I would like to start a blocking function in an Executor using the asyncio call loop.run_in_executor and then cancel it later, but that doesn't seem to be working for me.

Here is the code:

import asyncio
import time

from concurrent.futures import ThreadPoolExecutor

def blocking_func(seconds_to_block):
    for i in range(seconds_to_block):
        print('blocking {}/{}'.format(i, seconds_to_block))

    print('done blocking {}'.format(seconds_to_block))

def non_blocking_func(seconds):
    for i in range(seconds):
        print('yielding {}/{}'.format(i, seconds))
        yield from asyncio.sleep(1)

    print('done non blocking {}'.format(seconds))

def main():
    non_blocking_futures = [non_blocking_func(x) for x in range(1, 4)]
    blocking_future = loop.run_in_executor(None, blocking_func, 5)
    print('wait a few seconds!')
    yield from asyncio.sleep(1.5)

    yield from asyncio.wait(non_blocking_futures)

loop = asyncio.get_event_loop()
executor = ThreadPoolExecutor(max_workers=1)

I would expect the code above to only allow the blocking function to output:

blocking 0/5
blocking 1/5

and then see the output of the non blocking function. But instead the blocking future continues on even after I have canceled.

Is it possible? Is there some other way of doing it?


Edit: More discussion on running blocking and non-blocking code using asyncio: How to interface blocking and non-blocking code with asyncio


In this case, there is no way to cancel the Future once it has actually started running, because you're relying on the behavior of concurrent.futures.Future, and its docs state the following:


Attempt to cancel the call. If the call is currently being executed and cannot be cancelled then the method will return False, otherwise the call will be cancelled and the method will return True.

So, the only time the cancellation would be successful is if the task is still pending inside of the Executor. Now, you're actually using an asyncio.Future wrapped around a concurrent.futures.Future, and in practice the asyncio.Future returned by loop.run_in_executor() will raise a CancellationError if you try to yield from it after you call cancel(), even if the underlying task is actually already running. But, it won't actually cancel the execution of the task inside the Executor.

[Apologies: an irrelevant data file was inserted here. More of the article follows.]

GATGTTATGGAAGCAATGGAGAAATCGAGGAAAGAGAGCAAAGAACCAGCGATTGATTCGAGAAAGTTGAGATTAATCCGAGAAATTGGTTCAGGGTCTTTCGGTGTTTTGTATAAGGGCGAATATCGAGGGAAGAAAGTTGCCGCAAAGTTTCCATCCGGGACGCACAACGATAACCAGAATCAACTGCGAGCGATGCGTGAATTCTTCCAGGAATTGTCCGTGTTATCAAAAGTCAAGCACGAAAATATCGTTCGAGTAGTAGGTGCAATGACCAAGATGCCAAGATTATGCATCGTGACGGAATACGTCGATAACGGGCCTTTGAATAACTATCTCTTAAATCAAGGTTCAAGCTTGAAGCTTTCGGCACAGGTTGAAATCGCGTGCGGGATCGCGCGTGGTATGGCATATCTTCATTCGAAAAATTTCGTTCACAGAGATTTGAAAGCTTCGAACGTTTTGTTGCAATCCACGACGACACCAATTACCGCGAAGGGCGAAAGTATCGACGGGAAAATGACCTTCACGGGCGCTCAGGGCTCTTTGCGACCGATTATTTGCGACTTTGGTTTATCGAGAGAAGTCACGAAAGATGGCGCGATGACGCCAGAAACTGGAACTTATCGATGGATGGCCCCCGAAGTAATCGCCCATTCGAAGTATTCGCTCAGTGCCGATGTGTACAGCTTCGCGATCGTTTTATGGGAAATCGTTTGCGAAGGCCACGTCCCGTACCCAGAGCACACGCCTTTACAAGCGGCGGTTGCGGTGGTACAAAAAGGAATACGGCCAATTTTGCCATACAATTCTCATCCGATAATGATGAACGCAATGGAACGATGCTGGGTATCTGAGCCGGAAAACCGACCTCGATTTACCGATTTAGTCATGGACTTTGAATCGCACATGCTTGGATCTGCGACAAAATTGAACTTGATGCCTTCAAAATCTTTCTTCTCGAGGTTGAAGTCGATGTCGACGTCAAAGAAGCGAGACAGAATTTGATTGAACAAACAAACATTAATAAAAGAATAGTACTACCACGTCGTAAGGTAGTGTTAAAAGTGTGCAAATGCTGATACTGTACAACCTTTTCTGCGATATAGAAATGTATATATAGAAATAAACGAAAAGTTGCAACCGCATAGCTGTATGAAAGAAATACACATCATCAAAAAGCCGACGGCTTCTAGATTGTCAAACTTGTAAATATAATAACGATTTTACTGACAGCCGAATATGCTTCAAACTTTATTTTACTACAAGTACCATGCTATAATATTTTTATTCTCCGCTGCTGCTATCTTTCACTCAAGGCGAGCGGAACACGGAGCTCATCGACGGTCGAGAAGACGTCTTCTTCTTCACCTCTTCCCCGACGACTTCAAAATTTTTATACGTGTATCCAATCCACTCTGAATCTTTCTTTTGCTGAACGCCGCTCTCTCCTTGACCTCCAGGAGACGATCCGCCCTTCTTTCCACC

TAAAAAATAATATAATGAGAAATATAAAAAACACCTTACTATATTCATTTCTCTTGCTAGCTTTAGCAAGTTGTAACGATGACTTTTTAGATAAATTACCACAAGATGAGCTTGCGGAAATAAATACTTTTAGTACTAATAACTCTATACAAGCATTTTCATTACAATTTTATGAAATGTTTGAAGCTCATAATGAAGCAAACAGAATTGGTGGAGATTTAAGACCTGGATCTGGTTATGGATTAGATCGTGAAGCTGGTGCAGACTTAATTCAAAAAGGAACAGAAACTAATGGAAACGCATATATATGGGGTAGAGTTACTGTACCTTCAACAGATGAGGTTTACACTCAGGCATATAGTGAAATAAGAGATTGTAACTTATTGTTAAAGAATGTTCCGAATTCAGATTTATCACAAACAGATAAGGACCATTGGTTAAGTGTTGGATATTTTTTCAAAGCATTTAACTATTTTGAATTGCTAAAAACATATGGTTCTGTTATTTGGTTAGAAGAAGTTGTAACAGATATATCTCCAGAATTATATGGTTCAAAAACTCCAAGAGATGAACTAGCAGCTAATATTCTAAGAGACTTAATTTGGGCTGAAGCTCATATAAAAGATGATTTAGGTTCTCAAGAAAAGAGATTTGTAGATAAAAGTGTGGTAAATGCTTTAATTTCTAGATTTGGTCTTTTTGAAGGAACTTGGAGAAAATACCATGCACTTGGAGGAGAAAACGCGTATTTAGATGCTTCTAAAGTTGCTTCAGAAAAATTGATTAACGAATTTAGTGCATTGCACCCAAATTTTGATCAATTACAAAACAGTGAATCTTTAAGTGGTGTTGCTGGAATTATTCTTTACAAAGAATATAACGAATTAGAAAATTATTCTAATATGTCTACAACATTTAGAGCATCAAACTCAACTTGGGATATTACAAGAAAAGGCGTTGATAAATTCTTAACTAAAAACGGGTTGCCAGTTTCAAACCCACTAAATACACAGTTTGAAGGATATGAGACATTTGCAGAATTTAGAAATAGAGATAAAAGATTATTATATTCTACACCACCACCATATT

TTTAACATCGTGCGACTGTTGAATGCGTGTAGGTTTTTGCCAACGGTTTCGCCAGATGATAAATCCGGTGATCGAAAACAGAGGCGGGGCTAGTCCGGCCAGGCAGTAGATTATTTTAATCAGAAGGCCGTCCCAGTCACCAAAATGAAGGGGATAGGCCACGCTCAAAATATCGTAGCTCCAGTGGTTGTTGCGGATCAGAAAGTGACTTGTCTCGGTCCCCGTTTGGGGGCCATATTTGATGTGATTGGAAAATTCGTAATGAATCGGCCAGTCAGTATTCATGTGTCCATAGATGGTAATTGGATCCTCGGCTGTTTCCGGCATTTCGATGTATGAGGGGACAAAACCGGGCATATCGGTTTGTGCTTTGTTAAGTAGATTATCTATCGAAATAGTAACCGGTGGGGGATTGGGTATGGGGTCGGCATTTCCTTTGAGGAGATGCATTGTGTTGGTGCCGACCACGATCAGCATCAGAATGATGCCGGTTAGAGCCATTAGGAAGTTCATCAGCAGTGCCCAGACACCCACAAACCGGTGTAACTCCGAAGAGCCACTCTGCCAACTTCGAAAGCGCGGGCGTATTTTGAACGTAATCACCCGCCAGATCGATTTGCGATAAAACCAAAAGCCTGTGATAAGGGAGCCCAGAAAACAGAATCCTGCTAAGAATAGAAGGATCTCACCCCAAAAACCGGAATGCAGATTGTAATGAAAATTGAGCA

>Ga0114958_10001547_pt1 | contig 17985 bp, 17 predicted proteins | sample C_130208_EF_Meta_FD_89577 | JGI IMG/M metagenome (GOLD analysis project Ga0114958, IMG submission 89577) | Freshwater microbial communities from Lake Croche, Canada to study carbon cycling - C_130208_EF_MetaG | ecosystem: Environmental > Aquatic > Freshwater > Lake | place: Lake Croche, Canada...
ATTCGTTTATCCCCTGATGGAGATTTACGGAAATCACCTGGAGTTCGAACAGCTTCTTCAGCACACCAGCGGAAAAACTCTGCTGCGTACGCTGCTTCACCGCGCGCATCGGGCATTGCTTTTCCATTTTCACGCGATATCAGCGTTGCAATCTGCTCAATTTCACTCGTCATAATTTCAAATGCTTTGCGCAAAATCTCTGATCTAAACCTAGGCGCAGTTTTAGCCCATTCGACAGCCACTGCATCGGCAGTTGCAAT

If you need to actually cancel the task, you'll need to use a more conventional method of interrupting the task running in the thread. The specifics of how you do that is use-case dependent. For the use-case you presented in the example, you could use a threading.Event:

def blocking_func(seconds_to_block, event):
    for i in range(seconds_to_block):
        if event.is_set():
        print('blocking {}/{}'.format(i, seconds_to_block))

    print('done blocking {}'.format(seconds_to_block))

event = threading.Event()
blocking_future = loop.run_in_executor(None, blocking_func, 5, event)
print('wait a few seconds!')
yield from asyncio.sleep(1.5)

blocking_future.cancel()  # Mark Future as cancelled
event.set() # Actually interrupt blocking_func
  • Thanks for the reply. The solution you suggest sounds good for solving this case. My issue is that the blocking_func is in a 3rd party in my real life case. I am going to wait for a day or two to see if anyone has any further suggestions; otherwise I will mark your answer as accepted. – Brendan Maguire Oct 17 '14 at 8:17
  • Do you know how can I add a callback to the blocking_func on completion? – Luis Becerril Nov 6 '15 at 15:50

As threads share the same memory address space of a process, there is no safe way to terminate a running thread. This is the reason why most programming languages do not allow to kill running threads (there are lots of ugly hacks around this limitation).

Java learnt it the hard way.

A solution would consist in running your function in a separate process instead of a thread and terinate it gracefully.

The Pebble library offers an interface similar to concurrent.futures supporting running Futures to be cancelled.

from pebble import ProcessPool

def function(foo, bar=0):
    return foo + bar

with ProcessPool() as pool:
    future = pool.schedule(function, args=[1])

    # if running, the container process will be terminated 
    # a new process will be started consuming the next task

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